Microsoft recently signed a deal for SUSE Linux, a Novell-owned distribution of the Linux operating system. The two companies pledged that they would improve the interoperability of their products. Open source advocates were amazed at the deal, but Ballmer's comments could vindicate the suspicions of some.
Ballmer said in a question and answer session at a technology conference that Microsoft signed the deal because Linux "uses our intellectual property" and it wanted to "get the appropriate economic return for our shareholders from our innovation."
Those claims to rights in Linux will set alarm bells ringing in the open source community. Some had argued that the deal was a sophisticated way of claiming rights over the software.
The deal involved a payment of $440 million from Microsoft to Novell for coupons which Microsoft users can redeem against support for SUSE Linux. A payment that now looks to be more important, though, is a $40 million payment from Novell to Microsoft, reported to be a pledge that Microsoft will not sue its users for patent infringement.
Ballmer was explaining the rationale behind that deal. "Novell pays us some money for the right to tell customers that anybody who uses SUSE Linux is appropriately covered," he said, according to Computerworld. "This is important to us, because we believe every Linux customer basically has an undisclosed balance sheet liability."
The comments will provoke fury amongst open source advocates who believe that Microsoft has no claims at all on the intellectual property contained in Linux.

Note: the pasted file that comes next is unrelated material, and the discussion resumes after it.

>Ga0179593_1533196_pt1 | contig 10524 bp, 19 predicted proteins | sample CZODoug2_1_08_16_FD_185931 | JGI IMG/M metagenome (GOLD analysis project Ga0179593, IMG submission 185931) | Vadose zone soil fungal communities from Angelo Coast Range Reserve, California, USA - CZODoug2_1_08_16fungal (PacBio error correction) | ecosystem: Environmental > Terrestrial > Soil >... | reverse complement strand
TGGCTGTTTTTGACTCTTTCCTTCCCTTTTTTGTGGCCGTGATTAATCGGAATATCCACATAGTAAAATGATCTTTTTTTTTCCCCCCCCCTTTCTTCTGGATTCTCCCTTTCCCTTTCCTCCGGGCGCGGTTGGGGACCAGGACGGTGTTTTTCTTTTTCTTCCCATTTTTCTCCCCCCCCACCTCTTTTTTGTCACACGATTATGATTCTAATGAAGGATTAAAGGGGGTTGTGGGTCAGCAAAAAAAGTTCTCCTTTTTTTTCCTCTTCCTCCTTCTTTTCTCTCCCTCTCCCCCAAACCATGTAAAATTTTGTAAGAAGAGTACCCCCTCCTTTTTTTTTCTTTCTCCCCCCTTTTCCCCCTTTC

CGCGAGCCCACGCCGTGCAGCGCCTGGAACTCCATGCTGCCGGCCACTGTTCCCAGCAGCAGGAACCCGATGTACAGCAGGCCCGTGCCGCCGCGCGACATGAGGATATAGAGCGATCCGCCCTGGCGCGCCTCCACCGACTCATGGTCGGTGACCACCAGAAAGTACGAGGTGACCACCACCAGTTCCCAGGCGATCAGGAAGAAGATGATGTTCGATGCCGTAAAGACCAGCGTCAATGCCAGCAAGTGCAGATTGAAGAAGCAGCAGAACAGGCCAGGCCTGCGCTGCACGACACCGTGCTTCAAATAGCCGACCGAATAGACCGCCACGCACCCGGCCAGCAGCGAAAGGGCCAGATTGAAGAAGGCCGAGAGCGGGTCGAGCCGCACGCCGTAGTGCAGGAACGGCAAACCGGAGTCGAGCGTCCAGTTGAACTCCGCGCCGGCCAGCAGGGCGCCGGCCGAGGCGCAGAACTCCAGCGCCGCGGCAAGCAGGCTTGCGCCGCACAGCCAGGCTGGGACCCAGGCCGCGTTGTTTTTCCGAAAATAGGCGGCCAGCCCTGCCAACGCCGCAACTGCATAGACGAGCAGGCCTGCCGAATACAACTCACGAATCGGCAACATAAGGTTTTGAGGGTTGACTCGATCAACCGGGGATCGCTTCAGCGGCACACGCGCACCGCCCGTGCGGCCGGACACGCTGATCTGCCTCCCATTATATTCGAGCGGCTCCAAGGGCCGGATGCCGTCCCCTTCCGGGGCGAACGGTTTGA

In explaining the deal before Ballmer's comments, Roger Levy, vice-president of open platform solutions at Novell, told a Paris press conference that the deal solved a problem which was costing both firms money.
“Customers were afraid they'd get sued if they crossed platforms and this meant that they were hesitating on buying decisions," said Levy. "As part of the deal Microsoft will agree not to sue our customers and we agreed not to sue their customers. This is not an agreement between companies – we can still sue each other for any number of reasons – but ultimately our respective customers needed peace of mind to make decisions."
Red Hat, which also distributes commercial versions of Linux, refused to sign a similar deal with Microsoft. Red Hat "does not believe there is a need for or basis for the type of relationship defined in the Microsoft-Novell announcement," deputy general counsel Mark Webbink told news agency Bloomberg in a statement.